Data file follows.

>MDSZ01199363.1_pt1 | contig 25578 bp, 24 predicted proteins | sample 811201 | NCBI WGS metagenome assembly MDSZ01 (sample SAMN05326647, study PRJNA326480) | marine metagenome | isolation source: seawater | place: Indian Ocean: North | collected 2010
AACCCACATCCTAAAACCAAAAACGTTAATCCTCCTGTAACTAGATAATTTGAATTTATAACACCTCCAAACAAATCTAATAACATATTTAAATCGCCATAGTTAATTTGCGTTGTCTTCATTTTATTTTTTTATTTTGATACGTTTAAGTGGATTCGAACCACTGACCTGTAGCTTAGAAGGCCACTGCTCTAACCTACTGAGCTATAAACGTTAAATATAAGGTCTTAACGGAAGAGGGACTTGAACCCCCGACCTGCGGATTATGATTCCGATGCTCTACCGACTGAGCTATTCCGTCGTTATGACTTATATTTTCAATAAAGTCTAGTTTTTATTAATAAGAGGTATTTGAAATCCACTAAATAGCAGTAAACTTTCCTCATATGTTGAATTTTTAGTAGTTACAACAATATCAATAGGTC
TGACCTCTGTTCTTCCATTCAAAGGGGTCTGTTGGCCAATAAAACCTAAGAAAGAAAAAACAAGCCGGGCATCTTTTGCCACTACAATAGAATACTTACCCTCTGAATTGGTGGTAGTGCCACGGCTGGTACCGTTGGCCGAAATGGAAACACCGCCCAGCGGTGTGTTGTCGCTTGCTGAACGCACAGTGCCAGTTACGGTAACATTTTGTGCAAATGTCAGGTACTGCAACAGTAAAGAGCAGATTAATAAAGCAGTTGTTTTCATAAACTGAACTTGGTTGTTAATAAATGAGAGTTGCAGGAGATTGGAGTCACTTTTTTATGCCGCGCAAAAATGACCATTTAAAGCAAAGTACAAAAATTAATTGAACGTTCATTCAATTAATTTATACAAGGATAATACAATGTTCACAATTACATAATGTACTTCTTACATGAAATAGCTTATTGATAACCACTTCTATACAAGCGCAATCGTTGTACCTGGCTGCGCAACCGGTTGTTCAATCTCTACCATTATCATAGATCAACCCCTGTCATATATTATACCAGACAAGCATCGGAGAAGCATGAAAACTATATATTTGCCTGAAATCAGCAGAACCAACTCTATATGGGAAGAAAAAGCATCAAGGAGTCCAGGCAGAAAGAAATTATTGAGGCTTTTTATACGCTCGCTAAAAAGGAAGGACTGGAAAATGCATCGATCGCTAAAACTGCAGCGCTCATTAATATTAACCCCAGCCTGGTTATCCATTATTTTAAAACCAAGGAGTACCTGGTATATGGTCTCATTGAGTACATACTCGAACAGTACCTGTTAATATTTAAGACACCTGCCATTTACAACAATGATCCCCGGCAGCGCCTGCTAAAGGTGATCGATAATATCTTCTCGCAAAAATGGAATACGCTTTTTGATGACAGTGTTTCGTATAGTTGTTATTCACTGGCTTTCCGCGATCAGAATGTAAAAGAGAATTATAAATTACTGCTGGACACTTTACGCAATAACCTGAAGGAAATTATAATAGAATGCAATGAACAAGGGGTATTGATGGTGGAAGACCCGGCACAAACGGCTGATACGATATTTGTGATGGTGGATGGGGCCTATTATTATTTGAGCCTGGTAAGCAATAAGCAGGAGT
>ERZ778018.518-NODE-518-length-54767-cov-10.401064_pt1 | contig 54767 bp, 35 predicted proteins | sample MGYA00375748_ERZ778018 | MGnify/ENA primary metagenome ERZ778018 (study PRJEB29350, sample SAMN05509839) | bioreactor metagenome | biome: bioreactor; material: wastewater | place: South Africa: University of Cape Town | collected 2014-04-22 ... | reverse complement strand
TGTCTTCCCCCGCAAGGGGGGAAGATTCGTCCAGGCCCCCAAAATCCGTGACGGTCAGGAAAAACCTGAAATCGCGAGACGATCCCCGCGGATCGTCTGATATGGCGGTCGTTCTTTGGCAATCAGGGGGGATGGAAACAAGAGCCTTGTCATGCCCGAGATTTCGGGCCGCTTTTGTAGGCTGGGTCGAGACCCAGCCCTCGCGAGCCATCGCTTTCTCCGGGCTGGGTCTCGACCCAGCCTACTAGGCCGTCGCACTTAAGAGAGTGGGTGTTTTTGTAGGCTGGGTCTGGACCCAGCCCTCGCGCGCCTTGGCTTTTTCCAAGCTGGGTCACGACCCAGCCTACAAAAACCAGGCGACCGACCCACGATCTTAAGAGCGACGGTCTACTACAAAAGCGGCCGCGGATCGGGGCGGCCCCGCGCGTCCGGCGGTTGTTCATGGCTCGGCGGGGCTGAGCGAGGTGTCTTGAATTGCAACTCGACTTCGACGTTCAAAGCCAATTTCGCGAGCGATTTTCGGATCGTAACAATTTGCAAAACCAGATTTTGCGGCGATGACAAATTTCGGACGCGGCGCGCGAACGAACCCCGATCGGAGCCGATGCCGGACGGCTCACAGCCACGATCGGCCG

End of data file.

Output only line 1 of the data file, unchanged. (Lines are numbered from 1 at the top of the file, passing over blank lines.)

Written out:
>MDSZ01199363.1_pt1 | contig 25578 bp, 24 predicted proteins | sample 811201 | NCBI WGS metagenome assembly MDSZ01 (sample SAMN05326647, study PRJNA326480) | marine metagenome | isolation source: seawater | place: Indian Ocean: North | collected 2010